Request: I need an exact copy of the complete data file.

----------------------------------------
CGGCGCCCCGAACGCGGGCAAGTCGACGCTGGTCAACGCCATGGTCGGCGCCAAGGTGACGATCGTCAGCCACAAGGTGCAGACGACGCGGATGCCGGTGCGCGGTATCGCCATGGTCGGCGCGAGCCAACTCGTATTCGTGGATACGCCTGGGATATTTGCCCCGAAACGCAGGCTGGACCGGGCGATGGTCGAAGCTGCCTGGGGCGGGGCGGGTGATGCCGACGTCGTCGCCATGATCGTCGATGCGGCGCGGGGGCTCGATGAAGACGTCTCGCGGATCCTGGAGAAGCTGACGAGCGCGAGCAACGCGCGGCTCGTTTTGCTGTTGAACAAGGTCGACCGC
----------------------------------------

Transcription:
CGGCGCCCCGAACGCGGGCAAGTCGACGCTGGTCAACGCCATGGTCGGCGCCAAGGTGACGATCGTCAGCCACAAGGTGCAGACGACGCGGATGCCGGTGCGCGGTATCGCCATGGTCGGCGCGAGCCAACTCGTATTCGTGGATACGCCTGGGATATTTGCCCCGAAACGCAGGCTGGACCGGGCGATGGTCGAAGCTGCCTGGGGCGGGGCGGGTGATGCCGACGTCGTCGCCATGATCGTCGATGCGGCGCGGGGGCTCGATGAAGACGTCTCGCGGATCCTGGAGAAGCTGACGAGCGCGAGCAACGCGCGGCTCGTTTTGCTGTTGAACAAGGTCGACCGC